Started thinking that entitlement and thanksgiving are mutually exclusive, and that what’s at risk, if I don’t see the difference, is not only a heartless holiday, but also a shrinking spirituality.
Then the most basic Google search gives me definitions that complicate my thoughts. For openers, I find,
“The state of meeting the applicable requirements for receipt of benefits”
“An entitlement program is one in which the federal government is legally obligated to make payments or provide aid to any person who meets the legal criteria for eligibility. Examples include Social Security, Medicare, Medicaid, and Food Stamps.”
Next I stumble across the statement:
“For every person who feels entitled there are untold others who expect to earn their way…”
So if entitlement in the best sense amounts to “justice,” and if in the worst sense it suggests arrogant, unreasonable, “you-owe-me” so “take-care-of-me,” expectation, how does this get us ready for a “Thanksgiving holiday?” Or more importantly, how does such an attitude compare or contrast with the values of Jesus?
Does being “holiday thankful” imply that (a) we have gotten what we don’t deserve; that (b) we are grateful to have gotten what we worked hard for; or that (c) we thank God what we have without trying to sort out whether it was something we deserve, earned, or were given?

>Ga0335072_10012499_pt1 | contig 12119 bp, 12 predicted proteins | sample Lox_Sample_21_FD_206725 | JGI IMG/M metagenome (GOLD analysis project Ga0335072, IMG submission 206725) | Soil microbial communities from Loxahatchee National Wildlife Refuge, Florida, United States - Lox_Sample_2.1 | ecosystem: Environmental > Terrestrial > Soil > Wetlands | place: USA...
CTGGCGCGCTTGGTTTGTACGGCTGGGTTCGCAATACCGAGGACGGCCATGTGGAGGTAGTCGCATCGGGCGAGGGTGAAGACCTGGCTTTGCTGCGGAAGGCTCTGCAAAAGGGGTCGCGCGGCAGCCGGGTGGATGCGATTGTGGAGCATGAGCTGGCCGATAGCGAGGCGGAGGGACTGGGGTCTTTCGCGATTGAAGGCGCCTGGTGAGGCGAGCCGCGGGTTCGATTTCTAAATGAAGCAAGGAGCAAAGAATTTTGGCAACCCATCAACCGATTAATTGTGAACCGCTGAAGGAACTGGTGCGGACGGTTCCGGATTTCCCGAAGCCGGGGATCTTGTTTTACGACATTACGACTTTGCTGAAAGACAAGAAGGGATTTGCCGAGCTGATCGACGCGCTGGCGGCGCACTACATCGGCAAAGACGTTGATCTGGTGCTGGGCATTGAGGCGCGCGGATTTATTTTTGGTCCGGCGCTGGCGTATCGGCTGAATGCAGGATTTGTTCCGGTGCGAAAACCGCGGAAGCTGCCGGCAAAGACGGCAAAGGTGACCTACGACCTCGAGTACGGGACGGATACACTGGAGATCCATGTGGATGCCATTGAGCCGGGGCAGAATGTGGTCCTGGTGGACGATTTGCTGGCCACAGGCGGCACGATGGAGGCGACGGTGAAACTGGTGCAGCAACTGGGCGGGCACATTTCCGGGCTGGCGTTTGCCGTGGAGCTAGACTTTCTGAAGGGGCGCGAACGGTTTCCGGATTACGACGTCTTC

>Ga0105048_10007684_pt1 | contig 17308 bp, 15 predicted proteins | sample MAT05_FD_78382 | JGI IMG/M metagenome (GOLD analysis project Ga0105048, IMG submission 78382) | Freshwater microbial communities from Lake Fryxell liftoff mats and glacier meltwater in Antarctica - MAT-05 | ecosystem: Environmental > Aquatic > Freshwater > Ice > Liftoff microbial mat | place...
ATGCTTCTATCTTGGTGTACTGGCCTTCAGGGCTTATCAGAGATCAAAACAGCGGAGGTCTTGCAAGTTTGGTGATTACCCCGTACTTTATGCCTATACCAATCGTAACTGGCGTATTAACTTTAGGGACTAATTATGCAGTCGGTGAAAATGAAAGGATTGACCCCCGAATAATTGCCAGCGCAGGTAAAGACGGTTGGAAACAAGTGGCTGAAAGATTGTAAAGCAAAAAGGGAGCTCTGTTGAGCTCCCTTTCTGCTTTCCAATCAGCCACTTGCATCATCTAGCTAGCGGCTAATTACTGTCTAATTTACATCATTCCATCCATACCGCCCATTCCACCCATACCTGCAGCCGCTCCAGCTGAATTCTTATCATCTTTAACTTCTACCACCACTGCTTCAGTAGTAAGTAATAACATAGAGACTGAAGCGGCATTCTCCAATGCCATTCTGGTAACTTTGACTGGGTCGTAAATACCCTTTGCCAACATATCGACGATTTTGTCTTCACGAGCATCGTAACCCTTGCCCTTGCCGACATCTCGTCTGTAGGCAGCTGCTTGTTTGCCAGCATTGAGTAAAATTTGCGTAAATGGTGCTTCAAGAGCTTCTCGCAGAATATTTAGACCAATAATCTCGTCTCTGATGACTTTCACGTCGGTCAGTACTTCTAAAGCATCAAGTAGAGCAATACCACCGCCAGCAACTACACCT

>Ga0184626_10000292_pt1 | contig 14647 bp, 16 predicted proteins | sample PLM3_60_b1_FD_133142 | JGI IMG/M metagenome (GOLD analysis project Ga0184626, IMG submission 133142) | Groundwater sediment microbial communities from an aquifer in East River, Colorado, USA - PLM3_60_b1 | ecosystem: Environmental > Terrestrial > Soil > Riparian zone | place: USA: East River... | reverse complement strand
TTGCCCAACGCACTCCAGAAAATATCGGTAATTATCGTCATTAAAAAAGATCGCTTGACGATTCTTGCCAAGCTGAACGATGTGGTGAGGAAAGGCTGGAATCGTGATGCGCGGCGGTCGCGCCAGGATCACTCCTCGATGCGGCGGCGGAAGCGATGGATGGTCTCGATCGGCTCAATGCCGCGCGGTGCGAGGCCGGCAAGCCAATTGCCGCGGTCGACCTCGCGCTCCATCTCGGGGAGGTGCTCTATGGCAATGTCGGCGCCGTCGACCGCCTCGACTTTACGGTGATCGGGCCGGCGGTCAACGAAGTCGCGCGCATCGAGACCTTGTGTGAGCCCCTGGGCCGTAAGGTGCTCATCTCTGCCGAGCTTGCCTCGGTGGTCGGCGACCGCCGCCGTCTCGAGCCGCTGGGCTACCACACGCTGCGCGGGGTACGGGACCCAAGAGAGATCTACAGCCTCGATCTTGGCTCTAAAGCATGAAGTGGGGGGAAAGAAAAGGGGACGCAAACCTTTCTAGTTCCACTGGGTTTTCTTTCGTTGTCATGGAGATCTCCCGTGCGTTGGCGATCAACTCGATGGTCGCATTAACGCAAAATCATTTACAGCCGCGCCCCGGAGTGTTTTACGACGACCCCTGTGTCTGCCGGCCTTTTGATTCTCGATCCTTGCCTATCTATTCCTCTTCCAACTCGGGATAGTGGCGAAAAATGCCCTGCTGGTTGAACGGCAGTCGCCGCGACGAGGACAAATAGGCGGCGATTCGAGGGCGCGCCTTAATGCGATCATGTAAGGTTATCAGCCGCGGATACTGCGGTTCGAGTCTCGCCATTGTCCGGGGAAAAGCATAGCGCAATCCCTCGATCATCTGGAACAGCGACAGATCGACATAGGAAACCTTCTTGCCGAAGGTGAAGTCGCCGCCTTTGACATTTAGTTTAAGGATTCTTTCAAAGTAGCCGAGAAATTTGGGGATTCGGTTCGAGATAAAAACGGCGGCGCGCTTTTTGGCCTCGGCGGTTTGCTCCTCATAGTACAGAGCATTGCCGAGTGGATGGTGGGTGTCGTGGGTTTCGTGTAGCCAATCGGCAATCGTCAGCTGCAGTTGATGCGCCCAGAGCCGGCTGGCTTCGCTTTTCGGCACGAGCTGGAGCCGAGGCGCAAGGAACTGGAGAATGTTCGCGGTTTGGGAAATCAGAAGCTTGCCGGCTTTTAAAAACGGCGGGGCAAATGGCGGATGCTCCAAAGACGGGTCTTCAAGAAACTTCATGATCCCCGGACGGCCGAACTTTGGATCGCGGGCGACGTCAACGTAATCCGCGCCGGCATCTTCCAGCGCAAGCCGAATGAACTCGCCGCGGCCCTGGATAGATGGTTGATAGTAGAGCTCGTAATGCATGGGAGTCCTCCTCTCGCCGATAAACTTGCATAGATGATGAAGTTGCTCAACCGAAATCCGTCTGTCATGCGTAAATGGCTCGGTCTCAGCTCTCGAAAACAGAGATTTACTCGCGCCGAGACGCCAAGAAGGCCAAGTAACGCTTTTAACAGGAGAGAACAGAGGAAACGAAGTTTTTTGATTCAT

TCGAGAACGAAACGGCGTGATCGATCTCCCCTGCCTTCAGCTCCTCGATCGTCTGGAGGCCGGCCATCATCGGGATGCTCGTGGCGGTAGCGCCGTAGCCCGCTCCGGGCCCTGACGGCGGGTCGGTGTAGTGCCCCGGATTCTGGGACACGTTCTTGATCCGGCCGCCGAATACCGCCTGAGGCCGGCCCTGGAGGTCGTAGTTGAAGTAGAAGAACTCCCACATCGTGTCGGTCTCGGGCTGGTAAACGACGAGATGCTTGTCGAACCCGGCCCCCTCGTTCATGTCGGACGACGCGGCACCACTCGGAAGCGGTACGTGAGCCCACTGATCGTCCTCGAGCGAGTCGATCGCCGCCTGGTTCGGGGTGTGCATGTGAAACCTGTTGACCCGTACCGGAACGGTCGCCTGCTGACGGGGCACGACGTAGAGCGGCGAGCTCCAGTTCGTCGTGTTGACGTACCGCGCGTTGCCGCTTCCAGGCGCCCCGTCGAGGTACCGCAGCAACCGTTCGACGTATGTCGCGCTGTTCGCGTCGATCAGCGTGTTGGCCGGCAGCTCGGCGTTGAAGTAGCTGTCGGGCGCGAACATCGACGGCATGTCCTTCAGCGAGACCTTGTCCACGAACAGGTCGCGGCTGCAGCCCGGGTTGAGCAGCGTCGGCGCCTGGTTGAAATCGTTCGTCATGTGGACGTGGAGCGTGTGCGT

Still for openers, and without even getting into the “national implications” of Thanksgiving Day 2008, am thinking that what I’m so thankful for is the assurance of the Bible that through belief in Jesus, we get “legal entitlement” to the grace and mercy of God– but only on the basis of realizing that we could never have earned it…
In Paul’s NT letter to the Romans he wrote, “When people work, their wages are not a gift. Workers earn what they receive. But people are declared righteous because of their faith, not because of their work. King David spoke of this, describing the happiness of an undeserving sinner who is declared to be righteous: “Oh, what joy for those whose disobedience is forgiven, whose sins are put out of sight. Yes, what joy for those whose sin is no longer counted against them by the Lord.” (Romans 4:4-8 NLT).
As I focus on this inexpressible, everlasting gift of relationship, I think I begin to see more clearly that, in the wisdom of God, what I’m not entitled to is my idea of how this should all “look”, for now…